Poem Every Day in July 7: By Design


I used to think of myself
as quite the little fashion designer.
I spent hours poring over sketches:

young women with block-color hair
wearing dresses full of angles,
collars chopped crisp and low

to emulate the girls I’d seen,
the youthful actresses, the older cousins
who I someday hoped to become.

Every face shone bright
unless it was mine, when I drew myself
in baby blue and titled it “Shy Sky”––

that one features a reserved smirk,
and even the exaggerated emerald
I chose for my eyes falls flat,

impassable. It’s hard to imagine
I once thought of myself this way,
misunderstood and tightly self-reined

when really I have always possessed
the multitudinous vibrancy
of a fully-stocked box of pencils.

I have always sashayed and wept,
rainbows, ostentatious and unafraid
to illustrate myself brightly––

and although nervous to document
my full-blast vulnerability,
I’ve remained courageous in the flesh.

Author’s Note: Okay, so maybe I’m misleading you with the title of this post. The entirety of this poem was created on July 8, 2017, because I was a busy bee on July 7. But don’t worry––yours truly will still be providing a full 31 poems this month for you to enjoy.

The Ultimate Summer Playlist: A Poem


tumblr_meawskv1GL1r30mgpo1_500 It made her feel like the sun,

baked sand and happy blisters,

hot but worth it.

It made her feel like a can of something sweet,

snapped open on the beach;

like cicadas,

whispering secrets under the moon;

like watermelon

and strawberries

and lemonade

and iced tea

and hot dogs fresh off the grill.

It made her feel like holding hands,

something she had never tried;

like kissing and blushing

and all the confusion that follows.

It made her feel like a blissful rain,

breaking the sky in two to kiss the Earth,

watching all of its inhabitants skip and glide,

laughing, breathless,

for umbrellas and shelter.

It made her feel like crop tops

and short shorts

and everything she was too timid to touch.

It was just a bunch of songs, maybe,

but especially arranged to create the perfect,

fictitious,

vicarious love

that she could never attempt herself.

Abduction: A Short Story


Image credit: http://buildipedia.com/at-home/kitchen/countertops-101?print=1&tmpl=component

“Are you going to let me out?”

“No.”

“Please?”

“No.”

“With a cherry on top?”

Zenok-9 whirled around, poking her blaster into the human’s temple. The vein there bulged and pulsed.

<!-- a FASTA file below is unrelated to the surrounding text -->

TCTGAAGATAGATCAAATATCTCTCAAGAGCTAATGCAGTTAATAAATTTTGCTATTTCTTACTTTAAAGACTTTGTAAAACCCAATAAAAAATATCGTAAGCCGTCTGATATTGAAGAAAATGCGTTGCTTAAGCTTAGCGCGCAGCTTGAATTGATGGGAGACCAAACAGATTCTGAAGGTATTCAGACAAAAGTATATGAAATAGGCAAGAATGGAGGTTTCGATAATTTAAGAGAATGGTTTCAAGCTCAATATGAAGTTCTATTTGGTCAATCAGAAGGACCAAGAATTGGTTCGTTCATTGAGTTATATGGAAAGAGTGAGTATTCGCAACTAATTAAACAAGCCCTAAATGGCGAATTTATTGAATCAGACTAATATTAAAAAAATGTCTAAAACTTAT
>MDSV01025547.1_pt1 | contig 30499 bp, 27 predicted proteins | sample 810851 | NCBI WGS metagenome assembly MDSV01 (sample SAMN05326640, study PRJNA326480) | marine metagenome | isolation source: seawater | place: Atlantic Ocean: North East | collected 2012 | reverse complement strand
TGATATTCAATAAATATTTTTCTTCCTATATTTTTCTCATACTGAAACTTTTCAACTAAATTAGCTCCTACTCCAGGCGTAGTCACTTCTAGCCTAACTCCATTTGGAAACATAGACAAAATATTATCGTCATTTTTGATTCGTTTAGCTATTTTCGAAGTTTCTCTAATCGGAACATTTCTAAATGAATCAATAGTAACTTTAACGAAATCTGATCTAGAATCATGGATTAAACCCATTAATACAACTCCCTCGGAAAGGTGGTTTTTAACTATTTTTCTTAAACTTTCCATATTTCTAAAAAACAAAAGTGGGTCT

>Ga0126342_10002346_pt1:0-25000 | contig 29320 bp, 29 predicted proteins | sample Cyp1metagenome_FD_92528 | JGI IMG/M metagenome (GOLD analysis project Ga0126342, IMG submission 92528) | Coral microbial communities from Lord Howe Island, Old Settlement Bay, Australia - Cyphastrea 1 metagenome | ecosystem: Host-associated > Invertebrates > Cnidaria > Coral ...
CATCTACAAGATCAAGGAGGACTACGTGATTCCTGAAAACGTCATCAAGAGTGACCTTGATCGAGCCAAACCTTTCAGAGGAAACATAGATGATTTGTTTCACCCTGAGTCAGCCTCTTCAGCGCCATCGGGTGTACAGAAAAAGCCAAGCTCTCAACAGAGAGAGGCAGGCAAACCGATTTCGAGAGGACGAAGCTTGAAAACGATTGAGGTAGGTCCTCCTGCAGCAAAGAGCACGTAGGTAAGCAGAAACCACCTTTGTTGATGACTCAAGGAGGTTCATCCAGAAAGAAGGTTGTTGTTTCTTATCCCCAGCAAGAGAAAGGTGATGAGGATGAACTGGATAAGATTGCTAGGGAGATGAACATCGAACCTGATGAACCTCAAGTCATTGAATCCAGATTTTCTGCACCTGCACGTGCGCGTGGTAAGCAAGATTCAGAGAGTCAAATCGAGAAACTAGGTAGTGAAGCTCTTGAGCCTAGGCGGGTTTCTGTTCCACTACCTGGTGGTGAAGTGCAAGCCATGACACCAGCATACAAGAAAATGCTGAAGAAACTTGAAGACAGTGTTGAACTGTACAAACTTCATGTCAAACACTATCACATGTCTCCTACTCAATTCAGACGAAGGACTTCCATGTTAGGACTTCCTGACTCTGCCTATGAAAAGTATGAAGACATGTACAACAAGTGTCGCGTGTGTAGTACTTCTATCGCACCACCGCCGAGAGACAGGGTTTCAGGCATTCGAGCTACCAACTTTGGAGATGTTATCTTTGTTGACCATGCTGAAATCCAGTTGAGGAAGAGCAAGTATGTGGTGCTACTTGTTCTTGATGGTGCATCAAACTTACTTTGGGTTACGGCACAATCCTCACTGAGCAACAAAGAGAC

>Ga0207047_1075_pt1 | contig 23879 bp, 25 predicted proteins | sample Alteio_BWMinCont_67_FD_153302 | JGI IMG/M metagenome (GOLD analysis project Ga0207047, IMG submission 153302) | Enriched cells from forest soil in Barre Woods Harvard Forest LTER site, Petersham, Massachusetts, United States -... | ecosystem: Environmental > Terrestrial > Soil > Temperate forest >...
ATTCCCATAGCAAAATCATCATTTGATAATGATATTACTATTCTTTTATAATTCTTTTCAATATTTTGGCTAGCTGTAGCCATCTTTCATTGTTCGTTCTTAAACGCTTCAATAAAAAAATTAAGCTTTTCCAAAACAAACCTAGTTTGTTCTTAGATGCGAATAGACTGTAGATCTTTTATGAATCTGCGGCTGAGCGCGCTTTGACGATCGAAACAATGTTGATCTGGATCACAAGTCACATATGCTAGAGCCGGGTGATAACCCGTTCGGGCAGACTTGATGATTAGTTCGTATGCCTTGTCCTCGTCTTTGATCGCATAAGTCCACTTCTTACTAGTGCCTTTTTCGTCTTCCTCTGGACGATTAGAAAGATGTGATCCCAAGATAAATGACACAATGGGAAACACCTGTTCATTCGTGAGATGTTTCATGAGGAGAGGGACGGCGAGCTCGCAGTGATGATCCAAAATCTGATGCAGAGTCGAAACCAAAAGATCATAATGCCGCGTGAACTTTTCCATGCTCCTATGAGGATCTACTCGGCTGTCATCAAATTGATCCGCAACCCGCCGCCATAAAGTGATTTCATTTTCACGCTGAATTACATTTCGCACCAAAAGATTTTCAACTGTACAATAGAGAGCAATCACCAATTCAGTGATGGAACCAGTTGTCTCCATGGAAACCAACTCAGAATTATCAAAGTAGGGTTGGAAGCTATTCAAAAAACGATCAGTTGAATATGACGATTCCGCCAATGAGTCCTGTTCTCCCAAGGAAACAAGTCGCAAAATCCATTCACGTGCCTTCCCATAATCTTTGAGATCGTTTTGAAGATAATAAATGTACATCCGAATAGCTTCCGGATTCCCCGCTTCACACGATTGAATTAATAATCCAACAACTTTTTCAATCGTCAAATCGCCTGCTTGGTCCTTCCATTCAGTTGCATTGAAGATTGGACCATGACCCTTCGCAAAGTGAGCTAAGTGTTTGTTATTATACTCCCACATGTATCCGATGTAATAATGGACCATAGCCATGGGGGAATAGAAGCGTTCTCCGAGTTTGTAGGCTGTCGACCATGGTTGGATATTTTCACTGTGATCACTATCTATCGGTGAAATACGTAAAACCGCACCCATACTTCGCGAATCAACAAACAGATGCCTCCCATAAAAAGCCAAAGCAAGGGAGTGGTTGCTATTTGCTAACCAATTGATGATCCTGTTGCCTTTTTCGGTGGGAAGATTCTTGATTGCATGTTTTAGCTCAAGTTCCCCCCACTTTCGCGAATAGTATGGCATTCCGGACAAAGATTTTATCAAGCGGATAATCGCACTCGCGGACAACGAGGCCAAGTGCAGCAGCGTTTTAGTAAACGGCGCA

“You are not getting out, understand?” she asked.

He put his hands up against the sides of his head, a gesture unfamiliar to Zenok-9. “I got it.”

She pivoted on the heel of one of her tall, raised boots to face the front of the elevator once again. It had been a long journey down to Earth, and the prisoner’s unruly behavior was not helping her exhaustion. The doors of the elevator were clean, and shining. For Zenok-9, this was comfort.

Something touched her elbow. On instinct, she whacked it with her gun.

“Hey! What was that for?” the human yelped.

She stared down at him. For someone shackled in place, he certainly was daring. There were burn marks around his wrists from his multiple escape attempts, and a few bruises from the blows he’d taken from others with less patience. The human made an expression that Zenok-9 recognized as a smile, flashing his teeth.

She spun to face the front again, only to be interrupted for the second time by fingers on her elbow.

“Why are you touching me?” she snarled.

Instead of answering, her prisoner asked a question. “Why do you have holes in your sleeves?”

Frustrated, she poked her elbow spike out of the hole he had mentioned. It glistened under the harsh lights in the elevator.

“Neat,” he sighed. “I wish I had one of those.”

“They are very useful in combat,” she replied. It was meant to be a threat, but only seemed to further the human’s fascination. “Very lethal.”

“Are you gonna kill me with one of those?” he asked, glazed over.

Suddenly uncomfortable, Zenok-9 began playing with her antennae. “Not me. And not with one of these.” She studied her prisoner’s face, trying to remember the human facial features she had studied in the academy.  His mouth was completely straight, his eyes staring somewhere very far away. This wasn’t anything she had ever seen.

“What are they gonna kill me with?” Her prisoner, whose head had been pointed at the ground, looked up. “Is it going to be something really cool, at least?”

For some reason, Zenok-9 couldn’t find it in herself to look at the human’s eyes. She retracted her elbow spikes and said, “An injection.”